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Aerosol filtration and face fit characteristics of respirators.

Willeke-K; Chen-CC; Xu-M; Krishnan-U; Marchioni-R; Liebhaber-F; Lehtimaki-M; Grinshpun-S; Juozaitis-A; Szewczyk-K
Proceedings, First Symposium on Pollution and Health Effects of Aerosols, September 10-12, 1991, Taipei, Taiwan 1991 Sep; :21-29
Face fit characteristics of respirators and aerosol filtration were discussed. Full face respirators provided the best protection, but were often heavy, uncomfortable and obstructed the vision of the worker. Filtering facepieces were the lightest and least burdensome to use, but were not as pliable as the elastomeric respirators and may, therefore, incur greater faceseal leakage. Several methods have been developed to test the quantitative and qualitative fit of the respirator to the wearer. In the fit test technique used in the United States, the subject puts on the respirator and then follows a set of exercises, making head and facial movements which simulate movements during normal work. The detector extracted a small amount of air from the respiratory cavity during inhalation and exhalation and measures the concentration of aerosol in the extracted air. In order to develop a fit testing method for disposable respirators, it is crucial to understand the filter and leak penetration characteristics of filtering facepieces. Aerosol penetration alone is not enough to rank respirator filters. Evaluation of the total performance must include both the penetration of the filter and the air resistance. The performance of surgical masks was also considered. The authors conclude that greater protection is provided by filtering facepieces with higher fiber charge density than filtering facepieces made of mechanical fibers.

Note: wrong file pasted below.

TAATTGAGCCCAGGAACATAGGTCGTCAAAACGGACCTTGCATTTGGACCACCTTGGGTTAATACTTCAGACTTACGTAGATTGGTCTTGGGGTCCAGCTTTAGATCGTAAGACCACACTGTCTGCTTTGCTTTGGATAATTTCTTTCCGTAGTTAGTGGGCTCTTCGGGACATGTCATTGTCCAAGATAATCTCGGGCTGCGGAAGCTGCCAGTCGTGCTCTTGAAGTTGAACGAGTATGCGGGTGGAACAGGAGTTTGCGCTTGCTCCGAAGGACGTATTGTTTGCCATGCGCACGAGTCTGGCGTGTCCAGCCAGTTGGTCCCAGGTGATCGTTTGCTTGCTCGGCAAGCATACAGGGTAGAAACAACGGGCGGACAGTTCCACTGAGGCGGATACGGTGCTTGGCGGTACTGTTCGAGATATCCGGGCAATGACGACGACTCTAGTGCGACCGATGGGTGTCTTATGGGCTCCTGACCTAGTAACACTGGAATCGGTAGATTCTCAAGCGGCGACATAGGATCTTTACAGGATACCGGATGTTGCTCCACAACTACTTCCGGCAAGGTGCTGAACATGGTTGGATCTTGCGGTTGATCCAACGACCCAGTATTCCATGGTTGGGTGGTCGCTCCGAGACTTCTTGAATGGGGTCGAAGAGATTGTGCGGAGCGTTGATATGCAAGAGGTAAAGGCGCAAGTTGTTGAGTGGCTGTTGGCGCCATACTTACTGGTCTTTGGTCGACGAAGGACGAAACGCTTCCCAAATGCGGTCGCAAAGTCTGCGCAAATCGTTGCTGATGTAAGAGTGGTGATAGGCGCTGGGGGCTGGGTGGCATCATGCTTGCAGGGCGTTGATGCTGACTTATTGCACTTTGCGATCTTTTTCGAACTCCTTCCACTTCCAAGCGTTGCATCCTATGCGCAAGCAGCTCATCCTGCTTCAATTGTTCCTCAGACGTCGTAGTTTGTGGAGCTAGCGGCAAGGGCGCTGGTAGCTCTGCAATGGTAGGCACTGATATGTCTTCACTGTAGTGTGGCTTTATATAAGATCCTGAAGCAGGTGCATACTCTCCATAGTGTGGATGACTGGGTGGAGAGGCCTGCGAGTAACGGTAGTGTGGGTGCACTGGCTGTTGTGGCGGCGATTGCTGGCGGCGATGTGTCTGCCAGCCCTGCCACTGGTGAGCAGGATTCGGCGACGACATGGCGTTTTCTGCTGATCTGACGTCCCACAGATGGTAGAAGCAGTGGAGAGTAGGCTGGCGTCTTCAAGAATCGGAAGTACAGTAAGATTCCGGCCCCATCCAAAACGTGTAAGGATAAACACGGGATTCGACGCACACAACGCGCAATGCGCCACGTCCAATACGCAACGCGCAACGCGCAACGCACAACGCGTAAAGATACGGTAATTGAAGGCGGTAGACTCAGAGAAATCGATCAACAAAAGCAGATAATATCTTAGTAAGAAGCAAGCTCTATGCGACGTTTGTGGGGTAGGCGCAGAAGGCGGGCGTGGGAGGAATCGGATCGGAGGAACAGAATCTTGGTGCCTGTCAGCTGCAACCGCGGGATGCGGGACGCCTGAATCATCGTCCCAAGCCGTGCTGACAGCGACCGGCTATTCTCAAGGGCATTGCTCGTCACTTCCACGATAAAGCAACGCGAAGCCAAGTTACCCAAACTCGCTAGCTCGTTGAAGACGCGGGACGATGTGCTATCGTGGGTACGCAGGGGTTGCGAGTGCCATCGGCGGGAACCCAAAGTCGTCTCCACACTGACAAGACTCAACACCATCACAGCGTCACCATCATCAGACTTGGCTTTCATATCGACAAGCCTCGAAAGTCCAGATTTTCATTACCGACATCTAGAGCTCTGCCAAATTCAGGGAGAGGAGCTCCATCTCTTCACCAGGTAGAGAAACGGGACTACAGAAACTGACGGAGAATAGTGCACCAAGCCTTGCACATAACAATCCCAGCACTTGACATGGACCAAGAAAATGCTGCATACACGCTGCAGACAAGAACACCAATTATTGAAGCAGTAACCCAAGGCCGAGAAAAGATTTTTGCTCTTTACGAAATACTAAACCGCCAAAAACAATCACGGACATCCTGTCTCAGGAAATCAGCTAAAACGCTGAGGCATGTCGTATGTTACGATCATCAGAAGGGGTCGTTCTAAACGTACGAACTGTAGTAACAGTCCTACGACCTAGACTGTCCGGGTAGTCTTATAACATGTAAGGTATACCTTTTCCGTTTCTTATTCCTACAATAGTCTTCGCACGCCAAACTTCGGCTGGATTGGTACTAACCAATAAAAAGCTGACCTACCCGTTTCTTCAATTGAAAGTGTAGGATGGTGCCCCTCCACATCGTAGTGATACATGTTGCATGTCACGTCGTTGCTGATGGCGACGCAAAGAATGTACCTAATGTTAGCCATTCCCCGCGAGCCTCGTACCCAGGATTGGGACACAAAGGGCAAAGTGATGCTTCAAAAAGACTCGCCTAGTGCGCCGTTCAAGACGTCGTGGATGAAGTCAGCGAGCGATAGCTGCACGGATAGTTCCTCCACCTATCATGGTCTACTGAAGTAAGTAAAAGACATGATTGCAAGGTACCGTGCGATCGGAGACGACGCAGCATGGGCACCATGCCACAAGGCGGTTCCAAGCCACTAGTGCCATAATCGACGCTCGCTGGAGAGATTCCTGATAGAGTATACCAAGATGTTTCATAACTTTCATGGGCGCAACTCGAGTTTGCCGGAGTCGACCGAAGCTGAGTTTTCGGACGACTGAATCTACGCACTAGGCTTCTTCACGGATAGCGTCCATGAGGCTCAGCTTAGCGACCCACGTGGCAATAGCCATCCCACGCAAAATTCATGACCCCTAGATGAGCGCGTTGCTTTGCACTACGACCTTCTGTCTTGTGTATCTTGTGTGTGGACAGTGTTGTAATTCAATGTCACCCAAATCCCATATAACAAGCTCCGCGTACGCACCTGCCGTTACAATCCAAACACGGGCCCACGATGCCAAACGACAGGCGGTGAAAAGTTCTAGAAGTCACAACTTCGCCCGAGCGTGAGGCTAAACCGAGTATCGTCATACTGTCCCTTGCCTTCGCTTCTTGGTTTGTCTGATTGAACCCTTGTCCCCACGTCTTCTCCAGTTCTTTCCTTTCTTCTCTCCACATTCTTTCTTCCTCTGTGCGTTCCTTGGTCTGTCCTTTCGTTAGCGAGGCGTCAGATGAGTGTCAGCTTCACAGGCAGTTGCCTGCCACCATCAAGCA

NIOSH-Author; NIOSH-Grant; Respirators; Respiratory-protection; Respiratory-system-disorders; Protective-equipment; Safety-equipment; Personal-protective-equipment; Air-contamination
Environmental Health University of Cincinnati Dept of Environmental Health Cincinnati, Ohio 45267
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Proceedings, First Symposium on Pollution and Health Effects of Aerosols, September 10-12, 1991, Taipei, Taiwan
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University of Cincinnati, Cincinnati, Ohio